Survival of Stormont at stake in Northern talks – Villiers

Theresa Villiers tells Tory conference possibility exists of return to British direct rule

Northern Ireland Secretary of State Theresa Villiers addresses the Conservative Party conference at Manchester Central on Wednesday. Photograph: PA

Northern Ireland Secretary of State Theresa Villiers addresses the Conservative Party conference at Manchester Central on Wednesday. Photograph: PA


Northern Secretary Theresa Villiers has warned of the possibility of a return to British direct rule if the Stormont House talks fail to reach a successful conclusion.

Survival of devolved government in Northern Ireland is at stake in the talks aimed at resolving the key issues of paramilitarism and the deadlock over welfare reform, Ms Villiers told the British Conservative party conference in Manchester yesterday on Wednesday.

“What’s at stake is not just the credibility of devolved government in Northern Ireland but the survival of devolved government in Northern Ireland,” she warned when laying emphasis on the impasse over welfare reform.

Deputy First Minister Martin McGuinness, in response, said Sinn Féin would “not agree to this ideologically driven austerity agenda”.

The British and Irish governments and the North’s five main parties have been discussing welfare reform as part of the talks at Stormont House this week.

Ms Villiers in her Manchester speech focussed on the welfare logjam which has resulted in the Northern Executive facing an impending shortfall of £600 million (€800 million) which could leave the Executive financially unsustainable well before the end of this year. Sinn Féin and SDLP opposition to welfare change means that British government welfare plans don’t operate in Northern Ireland.

“Time is short,” said Ms Villiers. “Unlike last year, we simply don’t have the luxury of endless long hours of discussions stretching on and on until Christmas.”

“There’s a real risk that those taking a hard line against welfare reform will end up running the devolved institutions into collapse as collateral damage,” said Ms Villiers.

“A return to direct rule would be a severe setback after everything that’s been achieved over recent years and we are doing all we can to prevent it,” she told the Tory delegates.

Ms Villiers insisted the British government would not provide any extra money to cushion the effects of welfare cuts in the North. “The government will not fund a more generous welfare system in Northern Ireland than it does in the rest of the UK. There is no more money,” she said.

She also repeated her warning that if the Northern politicians did not resolve the welfare issue she would return welfare powers to Westminster.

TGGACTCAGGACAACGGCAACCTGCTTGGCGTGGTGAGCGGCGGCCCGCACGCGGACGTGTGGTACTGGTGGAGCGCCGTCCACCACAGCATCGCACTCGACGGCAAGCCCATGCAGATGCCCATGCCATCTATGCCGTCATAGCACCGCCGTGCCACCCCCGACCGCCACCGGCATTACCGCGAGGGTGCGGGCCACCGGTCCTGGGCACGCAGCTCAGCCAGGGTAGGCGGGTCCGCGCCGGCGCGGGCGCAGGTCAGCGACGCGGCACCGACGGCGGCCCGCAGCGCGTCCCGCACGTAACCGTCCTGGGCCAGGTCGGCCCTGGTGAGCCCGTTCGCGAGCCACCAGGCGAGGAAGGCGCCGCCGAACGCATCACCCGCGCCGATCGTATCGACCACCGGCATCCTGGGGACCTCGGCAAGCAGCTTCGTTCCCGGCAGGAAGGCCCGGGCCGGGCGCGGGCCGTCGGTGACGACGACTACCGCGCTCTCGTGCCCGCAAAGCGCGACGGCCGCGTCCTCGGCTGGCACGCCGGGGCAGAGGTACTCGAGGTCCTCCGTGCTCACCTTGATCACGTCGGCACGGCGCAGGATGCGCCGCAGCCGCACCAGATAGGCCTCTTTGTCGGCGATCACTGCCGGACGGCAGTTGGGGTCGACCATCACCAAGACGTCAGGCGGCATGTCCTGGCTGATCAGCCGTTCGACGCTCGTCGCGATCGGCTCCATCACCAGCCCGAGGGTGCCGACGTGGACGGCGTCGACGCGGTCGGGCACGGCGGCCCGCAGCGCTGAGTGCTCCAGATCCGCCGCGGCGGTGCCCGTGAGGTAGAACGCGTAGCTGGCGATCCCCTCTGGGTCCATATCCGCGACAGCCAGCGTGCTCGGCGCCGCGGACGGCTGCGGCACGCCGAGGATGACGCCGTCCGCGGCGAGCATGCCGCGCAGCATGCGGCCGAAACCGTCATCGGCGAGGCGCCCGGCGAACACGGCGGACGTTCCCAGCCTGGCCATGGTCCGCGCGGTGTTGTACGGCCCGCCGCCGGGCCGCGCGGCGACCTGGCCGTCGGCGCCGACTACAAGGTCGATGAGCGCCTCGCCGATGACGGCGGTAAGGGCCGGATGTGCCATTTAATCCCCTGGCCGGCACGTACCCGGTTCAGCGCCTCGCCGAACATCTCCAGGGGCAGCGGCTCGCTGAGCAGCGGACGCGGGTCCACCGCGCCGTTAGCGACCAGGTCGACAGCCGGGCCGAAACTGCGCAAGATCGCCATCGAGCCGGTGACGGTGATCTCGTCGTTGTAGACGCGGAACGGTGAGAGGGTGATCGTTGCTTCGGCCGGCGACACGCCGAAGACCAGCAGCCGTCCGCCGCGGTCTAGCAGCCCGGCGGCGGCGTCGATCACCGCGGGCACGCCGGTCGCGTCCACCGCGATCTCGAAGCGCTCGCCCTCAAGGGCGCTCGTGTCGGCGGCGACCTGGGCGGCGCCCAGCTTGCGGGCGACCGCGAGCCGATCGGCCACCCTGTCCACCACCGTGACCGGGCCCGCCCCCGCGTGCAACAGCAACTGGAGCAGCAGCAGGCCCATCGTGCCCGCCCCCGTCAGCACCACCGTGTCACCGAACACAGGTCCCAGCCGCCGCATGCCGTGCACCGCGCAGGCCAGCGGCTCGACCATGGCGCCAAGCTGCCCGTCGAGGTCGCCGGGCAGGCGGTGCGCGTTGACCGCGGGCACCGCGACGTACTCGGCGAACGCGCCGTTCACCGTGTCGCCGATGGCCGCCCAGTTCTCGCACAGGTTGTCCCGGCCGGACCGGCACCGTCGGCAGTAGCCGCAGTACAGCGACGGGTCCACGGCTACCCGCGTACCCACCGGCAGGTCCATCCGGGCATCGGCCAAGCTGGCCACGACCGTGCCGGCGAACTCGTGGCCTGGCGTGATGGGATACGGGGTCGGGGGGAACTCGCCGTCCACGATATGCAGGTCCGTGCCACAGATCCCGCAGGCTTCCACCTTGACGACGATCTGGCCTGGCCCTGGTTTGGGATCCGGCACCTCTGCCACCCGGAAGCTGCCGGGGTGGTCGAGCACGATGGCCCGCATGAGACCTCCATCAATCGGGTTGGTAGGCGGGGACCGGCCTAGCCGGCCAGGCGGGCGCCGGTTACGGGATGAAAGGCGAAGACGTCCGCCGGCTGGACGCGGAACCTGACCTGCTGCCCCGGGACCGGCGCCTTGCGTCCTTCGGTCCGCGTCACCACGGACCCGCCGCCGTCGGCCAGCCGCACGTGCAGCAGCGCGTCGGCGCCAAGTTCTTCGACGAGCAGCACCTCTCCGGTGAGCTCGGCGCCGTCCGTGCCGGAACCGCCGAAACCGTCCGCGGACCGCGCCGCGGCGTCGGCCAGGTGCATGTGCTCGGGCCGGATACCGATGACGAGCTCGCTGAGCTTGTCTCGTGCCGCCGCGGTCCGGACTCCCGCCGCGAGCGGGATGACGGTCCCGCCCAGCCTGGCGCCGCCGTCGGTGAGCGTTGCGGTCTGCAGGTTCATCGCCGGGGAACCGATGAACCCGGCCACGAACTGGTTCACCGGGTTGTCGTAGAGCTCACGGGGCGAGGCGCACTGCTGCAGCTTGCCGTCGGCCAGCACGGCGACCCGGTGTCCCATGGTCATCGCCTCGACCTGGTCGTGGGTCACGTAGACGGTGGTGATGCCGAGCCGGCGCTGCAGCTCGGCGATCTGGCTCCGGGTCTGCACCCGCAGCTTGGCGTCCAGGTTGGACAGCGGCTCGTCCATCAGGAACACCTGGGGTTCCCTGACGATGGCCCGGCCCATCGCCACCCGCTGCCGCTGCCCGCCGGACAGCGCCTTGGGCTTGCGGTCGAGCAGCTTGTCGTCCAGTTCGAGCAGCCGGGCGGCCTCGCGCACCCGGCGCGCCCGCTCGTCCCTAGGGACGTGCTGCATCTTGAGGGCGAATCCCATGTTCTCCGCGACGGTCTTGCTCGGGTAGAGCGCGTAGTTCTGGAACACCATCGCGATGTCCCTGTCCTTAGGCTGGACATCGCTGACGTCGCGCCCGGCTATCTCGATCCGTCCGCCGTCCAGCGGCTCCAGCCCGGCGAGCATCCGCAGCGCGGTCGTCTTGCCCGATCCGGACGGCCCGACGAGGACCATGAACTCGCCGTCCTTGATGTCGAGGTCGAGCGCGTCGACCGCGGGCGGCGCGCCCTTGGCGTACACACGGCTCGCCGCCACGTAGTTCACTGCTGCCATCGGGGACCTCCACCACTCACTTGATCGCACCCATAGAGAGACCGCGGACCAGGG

Davison and McGuigan

Ms Villiers also referred to how the murders of Gerard Jock Davison in May and the revenge murder in August of Kevin McGuigan exacerbated the political crisis. “In recent months the fallout from two brutal murders in Belfast has highlighted the continued presence of paramilitary organisations and the involvement of some of their members in criminality and organised crime,” she said.

“Let’s be clear: paramilitary organisations have no place in a democratic society. They were never justified in the past. They are not justified today. And they should disband. So a key aim of the talks is to find a way to bring an end to this continuing blight on Northern Ireland society,” she said.

Mr McGuinness said the welfare cuts the British government was imposing were “staggering” and had worsened since the Conservatives won the British general election. “Sinn Féin will not agree to this ideologically driven austerity agenda,” he said.

Mr McGuinness said that “even against the odds” the current talks could succeed. But that would only happen by the British government recognising it was a “player in these negotiations”.

“They are not some kind of neutral arbitrator. It is their reckless policies of austerity that have provoked the financial crisis facing our institutions. The British government needs to recognise that we, as a society emerging from conflict, do have unique and specific challenges,” he added.

“So far that reality, and the generosity that should accompany it, have been missing on the part of the British government. That needs to change,” said Mr McGuinness.

Meanwhile, the DUP which has withdrawn all but one of its ministers from the Northern Executive to demonstrate that politics can’t continue as normal following the murder of Mr McGuigan and has stated that its ministers “will not be benefiting financially during the period of the resignation”.